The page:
Health Concerns - Gum / Periodontal Desease
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What is Periodontal Disease?

Periodontal disease is the leading cause in the United States United States and may be related to an increased risk for heart disease. Periodontal disease is essentially an infection of the teeth, gums and surrounding bone. The three stages of periodontal disease include gingivitis, periodontitis, and advanced periodontitis.

A sticky film of food and bacteria forms daily on teeth and is referred to as plaque. If not removed daily, it can harden and form tartar. This plaque and tartar formation can lead to inflammation and infection of the gums and is called gingivitis. As the inflammation continues, the gums pull away from the tooth and allow ‘pockets’ to form which allow more bacteria and food debris to enter. As this process continues, bacterial toxins can cause loss of the supporting bone around teeth. Incidentally, these sulfur containing toxins are also responsible for some forms of bad breath. This condition is referred to as periodontitis. If not treated the periodontitis will cause further bone loss and teeth will begin to become loose. This stage is defined as advanced periodontitis.

Periodontal disease and heart disease
Recent studies have shown that individuals with severe gum disease are four times more likely to suffer from coronary heart disease.

Researchers at the University of Minnesota recently reported that periodontal disease can creates an entrance for plaque bacteria to enter the bloodstream. These bacteria, called streptococcus sanguis, may cause blood clots that can block your arteries and even trigger a heart attack.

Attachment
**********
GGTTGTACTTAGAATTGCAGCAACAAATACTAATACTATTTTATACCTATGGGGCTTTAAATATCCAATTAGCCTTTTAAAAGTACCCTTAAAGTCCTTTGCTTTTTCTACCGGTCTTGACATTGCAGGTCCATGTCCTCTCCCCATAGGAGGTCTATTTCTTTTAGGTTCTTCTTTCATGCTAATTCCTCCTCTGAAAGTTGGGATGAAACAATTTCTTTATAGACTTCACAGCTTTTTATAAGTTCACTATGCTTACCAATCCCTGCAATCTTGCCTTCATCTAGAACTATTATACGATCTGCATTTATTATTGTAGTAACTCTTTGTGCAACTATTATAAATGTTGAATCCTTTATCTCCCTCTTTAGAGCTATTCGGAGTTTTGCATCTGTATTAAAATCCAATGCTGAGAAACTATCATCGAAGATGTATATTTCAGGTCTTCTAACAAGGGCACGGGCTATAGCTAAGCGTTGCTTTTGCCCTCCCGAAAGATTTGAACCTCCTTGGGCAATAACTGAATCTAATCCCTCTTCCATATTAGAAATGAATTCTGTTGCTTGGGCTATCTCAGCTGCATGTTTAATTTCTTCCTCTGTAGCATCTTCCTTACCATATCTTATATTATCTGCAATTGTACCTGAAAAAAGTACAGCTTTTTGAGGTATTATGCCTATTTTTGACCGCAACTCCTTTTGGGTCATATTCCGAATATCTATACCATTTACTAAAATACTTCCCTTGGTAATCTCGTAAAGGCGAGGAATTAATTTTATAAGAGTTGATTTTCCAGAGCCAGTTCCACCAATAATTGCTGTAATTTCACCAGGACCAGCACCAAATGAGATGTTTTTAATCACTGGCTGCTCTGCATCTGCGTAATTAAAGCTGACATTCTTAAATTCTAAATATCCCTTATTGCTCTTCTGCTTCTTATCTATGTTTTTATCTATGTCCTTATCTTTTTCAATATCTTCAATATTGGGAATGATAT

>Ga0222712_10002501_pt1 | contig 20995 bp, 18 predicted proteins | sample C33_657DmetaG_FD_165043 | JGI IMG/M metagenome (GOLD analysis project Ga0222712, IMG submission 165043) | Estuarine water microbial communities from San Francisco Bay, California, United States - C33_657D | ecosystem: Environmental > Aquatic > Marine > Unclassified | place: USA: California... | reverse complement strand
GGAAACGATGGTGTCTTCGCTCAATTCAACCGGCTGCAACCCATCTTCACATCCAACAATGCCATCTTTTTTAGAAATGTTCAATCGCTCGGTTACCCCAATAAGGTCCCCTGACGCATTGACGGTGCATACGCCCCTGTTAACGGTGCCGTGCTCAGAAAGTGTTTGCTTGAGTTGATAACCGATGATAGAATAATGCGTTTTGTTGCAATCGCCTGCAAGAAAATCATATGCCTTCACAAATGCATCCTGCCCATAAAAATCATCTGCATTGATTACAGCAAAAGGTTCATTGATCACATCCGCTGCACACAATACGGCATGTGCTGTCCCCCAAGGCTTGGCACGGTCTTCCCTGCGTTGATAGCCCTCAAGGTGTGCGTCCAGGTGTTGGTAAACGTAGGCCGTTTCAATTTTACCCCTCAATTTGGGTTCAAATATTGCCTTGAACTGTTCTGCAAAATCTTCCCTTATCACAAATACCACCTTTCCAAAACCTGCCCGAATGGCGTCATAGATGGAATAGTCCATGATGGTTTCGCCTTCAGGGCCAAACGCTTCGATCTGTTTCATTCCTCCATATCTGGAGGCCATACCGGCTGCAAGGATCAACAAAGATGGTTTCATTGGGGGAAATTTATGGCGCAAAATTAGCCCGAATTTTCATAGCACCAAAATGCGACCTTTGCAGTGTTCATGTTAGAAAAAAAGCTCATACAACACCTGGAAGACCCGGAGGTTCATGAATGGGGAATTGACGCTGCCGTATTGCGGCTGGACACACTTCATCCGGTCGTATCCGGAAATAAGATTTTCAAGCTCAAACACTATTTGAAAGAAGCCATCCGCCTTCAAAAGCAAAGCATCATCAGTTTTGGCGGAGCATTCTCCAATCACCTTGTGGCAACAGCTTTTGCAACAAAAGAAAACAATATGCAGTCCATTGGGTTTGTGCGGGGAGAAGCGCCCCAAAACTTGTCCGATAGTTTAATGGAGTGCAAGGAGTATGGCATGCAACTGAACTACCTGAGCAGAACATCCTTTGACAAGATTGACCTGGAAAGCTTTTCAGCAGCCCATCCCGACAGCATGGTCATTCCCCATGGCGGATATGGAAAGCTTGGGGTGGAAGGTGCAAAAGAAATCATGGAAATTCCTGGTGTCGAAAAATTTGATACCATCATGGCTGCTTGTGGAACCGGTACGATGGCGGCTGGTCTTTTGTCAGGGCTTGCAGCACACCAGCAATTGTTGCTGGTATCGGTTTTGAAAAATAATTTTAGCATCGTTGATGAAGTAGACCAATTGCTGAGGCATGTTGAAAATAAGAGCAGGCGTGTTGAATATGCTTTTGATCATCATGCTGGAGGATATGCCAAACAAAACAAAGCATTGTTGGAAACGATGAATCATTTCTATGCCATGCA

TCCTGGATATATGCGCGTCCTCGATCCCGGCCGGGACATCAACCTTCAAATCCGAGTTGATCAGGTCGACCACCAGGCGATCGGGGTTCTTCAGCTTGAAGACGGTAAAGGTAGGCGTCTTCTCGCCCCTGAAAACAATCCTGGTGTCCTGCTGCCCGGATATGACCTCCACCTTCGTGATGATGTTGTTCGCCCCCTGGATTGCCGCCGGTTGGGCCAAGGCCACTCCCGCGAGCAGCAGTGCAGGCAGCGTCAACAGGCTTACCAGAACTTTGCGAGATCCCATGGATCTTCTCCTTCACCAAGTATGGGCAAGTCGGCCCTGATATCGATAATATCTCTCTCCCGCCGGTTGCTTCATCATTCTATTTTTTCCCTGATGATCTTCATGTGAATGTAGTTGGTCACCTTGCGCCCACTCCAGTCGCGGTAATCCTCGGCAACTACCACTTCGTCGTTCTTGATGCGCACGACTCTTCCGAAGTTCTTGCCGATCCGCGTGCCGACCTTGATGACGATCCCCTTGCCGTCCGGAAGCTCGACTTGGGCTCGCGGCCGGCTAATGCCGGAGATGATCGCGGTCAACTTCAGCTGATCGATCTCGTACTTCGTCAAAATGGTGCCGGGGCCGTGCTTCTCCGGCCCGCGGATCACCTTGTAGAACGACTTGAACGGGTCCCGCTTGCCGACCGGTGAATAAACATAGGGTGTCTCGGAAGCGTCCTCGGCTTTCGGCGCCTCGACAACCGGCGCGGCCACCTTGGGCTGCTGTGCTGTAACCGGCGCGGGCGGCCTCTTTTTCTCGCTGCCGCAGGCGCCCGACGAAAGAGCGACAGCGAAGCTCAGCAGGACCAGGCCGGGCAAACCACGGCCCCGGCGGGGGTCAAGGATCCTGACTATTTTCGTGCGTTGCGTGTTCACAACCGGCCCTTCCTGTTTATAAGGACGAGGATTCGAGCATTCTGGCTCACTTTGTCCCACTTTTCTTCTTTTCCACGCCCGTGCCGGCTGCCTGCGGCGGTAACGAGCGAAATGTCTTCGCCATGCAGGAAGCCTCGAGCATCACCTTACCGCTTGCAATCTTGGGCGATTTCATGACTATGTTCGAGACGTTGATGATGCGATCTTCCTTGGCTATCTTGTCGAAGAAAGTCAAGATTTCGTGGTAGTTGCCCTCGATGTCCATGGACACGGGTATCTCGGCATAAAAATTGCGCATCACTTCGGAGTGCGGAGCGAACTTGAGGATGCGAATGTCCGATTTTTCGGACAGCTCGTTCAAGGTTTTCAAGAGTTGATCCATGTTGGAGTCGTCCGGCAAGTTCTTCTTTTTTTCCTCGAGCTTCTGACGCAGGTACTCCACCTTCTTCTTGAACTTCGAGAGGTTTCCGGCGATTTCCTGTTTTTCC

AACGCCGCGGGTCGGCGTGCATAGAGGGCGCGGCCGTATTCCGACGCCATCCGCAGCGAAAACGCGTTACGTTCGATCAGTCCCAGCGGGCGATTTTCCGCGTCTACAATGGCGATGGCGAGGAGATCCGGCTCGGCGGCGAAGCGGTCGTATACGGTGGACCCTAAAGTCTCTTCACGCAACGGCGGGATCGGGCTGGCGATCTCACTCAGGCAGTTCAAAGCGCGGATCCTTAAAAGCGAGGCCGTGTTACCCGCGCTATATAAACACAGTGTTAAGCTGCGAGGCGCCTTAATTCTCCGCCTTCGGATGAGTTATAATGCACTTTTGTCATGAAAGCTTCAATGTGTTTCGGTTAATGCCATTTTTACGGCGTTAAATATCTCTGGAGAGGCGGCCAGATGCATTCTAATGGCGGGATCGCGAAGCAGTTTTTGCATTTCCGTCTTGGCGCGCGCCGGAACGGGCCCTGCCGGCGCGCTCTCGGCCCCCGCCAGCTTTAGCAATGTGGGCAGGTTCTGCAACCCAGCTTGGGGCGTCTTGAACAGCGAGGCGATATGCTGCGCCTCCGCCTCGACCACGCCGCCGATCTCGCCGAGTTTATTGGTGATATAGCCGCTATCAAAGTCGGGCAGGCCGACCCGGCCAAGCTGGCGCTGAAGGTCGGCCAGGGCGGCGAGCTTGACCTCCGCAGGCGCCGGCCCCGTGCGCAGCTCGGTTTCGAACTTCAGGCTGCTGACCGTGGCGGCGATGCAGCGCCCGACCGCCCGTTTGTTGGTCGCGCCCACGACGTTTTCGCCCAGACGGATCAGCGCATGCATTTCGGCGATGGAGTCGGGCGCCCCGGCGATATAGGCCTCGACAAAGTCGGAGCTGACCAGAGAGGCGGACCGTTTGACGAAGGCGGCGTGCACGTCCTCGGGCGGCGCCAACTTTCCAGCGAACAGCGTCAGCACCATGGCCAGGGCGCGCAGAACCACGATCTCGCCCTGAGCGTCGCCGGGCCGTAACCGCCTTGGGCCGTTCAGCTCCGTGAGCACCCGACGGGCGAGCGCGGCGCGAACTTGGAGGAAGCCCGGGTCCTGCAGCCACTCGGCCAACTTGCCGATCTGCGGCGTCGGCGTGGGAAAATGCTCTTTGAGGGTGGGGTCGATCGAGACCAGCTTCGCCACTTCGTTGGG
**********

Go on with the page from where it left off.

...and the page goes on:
Other studies have shown that plaque bacteria entering the bloodstream through infected gums may also cause a potentially fatal heart condition called infective endocarditis.

What is the treatment for Periodontal Disease?
Even teeth that look healthy can be hiding pockets where bone is being destroyed. To evaluate for hidden gum disease your dentist may recommend x-rays and periodontal probing. Periodontal disease usually involves several teeth and may effect all of them.

If the pockets are 5mm or less your dentist may suggest a treatment involving special scaling of your teeth over several visits. This approach consists of education in personal oral hygiene techniques in order to insure a healthy environment for healing, followed by a series of regular and deeper cleanings to remove contamination above and below the gum line including the root of the teeth. At the completion of this treatment, the dentist will reprobe your gums to evaluate the results. If the pockets decrease to a depth of 1-3mm, the periodontitis may be under control.

If your pockets are in excess of 6mm (advanced periodontitis) your dentist may recommend surgery. Your dentist may perform the procedure or refer you to a gum specialist called a periodontist. The surgical procedure is performed to remove diseased tissue and allow the dentist to thoroughly clean the tooth structure. This makes it more difficult for plaque and calculus to accumulate. If the disease has caused a defect in the bone, your dentist may reshape the area or perform a bone graft procedure.

You can reduce your risk of periodontal disease by daily brushing, flossing and regular dental exams. Following periodontal treatment, patient compliance in maintaining excellent oral hygiene is essential. More frequent professional cleanings can help reduce the likelihood of the disease ever returning.

The information provided by MenopauseRx, Inc. is not intended to replace the medical advice of your doctor or health-care provider. Please consult your health-care provider for advice about a specific medical condition.